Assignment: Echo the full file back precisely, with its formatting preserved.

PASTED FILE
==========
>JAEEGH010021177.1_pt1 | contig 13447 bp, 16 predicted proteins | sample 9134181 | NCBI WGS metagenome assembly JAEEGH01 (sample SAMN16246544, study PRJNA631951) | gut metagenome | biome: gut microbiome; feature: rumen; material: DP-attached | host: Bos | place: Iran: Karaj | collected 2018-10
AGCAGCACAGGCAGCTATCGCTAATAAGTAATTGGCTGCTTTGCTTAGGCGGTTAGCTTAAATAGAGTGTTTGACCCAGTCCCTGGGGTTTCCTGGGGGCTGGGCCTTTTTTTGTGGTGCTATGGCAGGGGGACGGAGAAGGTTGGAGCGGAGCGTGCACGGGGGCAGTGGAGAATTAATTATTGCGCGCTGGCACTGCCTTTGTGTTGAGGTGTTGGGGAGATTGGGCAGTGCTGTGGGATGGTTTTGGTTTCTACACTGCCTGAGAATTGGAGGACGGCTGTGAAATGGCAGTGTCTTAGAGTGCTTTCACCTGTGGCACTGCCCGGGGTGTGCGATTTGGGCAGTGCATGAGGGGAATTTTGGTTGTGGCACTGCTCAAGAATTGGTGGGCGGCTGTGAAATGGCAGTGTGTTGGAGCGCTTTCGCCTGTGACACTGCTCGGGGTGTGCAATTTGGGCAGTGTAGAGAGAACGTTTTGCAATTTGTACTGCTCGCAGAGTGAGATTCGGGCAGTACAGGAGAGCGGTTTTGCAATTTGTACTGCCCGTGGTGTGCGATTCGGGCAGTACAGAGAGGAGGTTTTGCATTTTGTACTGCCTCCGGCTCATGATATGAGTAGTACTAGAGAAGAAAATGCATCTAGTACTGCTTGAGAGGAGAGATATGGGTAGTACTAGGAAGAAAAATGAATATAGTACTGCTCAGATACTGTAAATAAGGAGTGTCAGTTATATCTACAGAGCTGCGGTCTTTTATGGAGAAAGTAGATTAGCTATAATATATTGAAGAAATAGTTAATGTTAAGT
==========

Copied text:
>JAEEGH010021177.1_pt1 | contig 13447 bp, 16 predicted proteins | sample 9134181 | NCBI WGS metagenome assembly JAEEGH01 (sample SAMN16246544, study PRJNA631951) | gut metagenome | biome: gut microbiome; feature: rumen; material: DP-attached | host: Bos | place: Iran: Karaj | collected 2018-10
AGCAGCACAGGCAGCTATCGCTAATAAGTAATTGGCTGCTTTGCTTAGGCGGTTAGCTTAAATAGAGTGTTTGACCCAGTCCCTGGGGTTTCCTGGGGGCTGGGCCTTTTTTTGTGGTGCTATGGCAGGGGGACGGAGAAGGTTGGAGCGGAGCGTGCACGGGGGCAGTGGAGAATTAATTATTGCGCGCTGGCACTGCCTTTGTGTTGAGGTGTTGGGGAGATTGGGCAGTGCTGTGGGATGGTTTTGGTTTCTACACTGCCTGAGAATTGGAGGACGGCTGTGAAATGGCAGTGTCTTAGAGTGCTTTCACCTGTGGCACTGCCCGGGGTGTGCGATTTGGGCAGTGCATGAGGGGAATTTTGGTTGTGGCACTGCTCAAGAATTGGTGGGCGGCTGTGAAATGGCAGTGTGTTGGAGCGCTTTCGCCTGTGACACTGCTCGGGGTGTGCAATTTGGGCAGTGTAGAGAGAACGTTTTGCAATTTGTACTGCTCGCAGAGTGAGATTCGGGCAGTACAGGAGAGCGGTTTTGCAATTTGTACTGCCCGTGGTGTGCGATTCGGGCAGTACAGAGAGGAGGTTTTGCATTTTGTACTGCCTCCGGCTCATGATATGAGTAGTACTAGAGAAGAAAATGCATCTAGTACTGCTTGAGAGGAGAGATATGGGTAGTACTAGGAAGAAAAATGAATATAGTACTGCTCAGATACTGTAAATAAGGAGTGTCAGTTATATCTACAGAGCTGCGGTCTTTTATGGAGAAAGTAGATTAGCTATAATATATTGAAGAAATAGTTAATGTTAAGT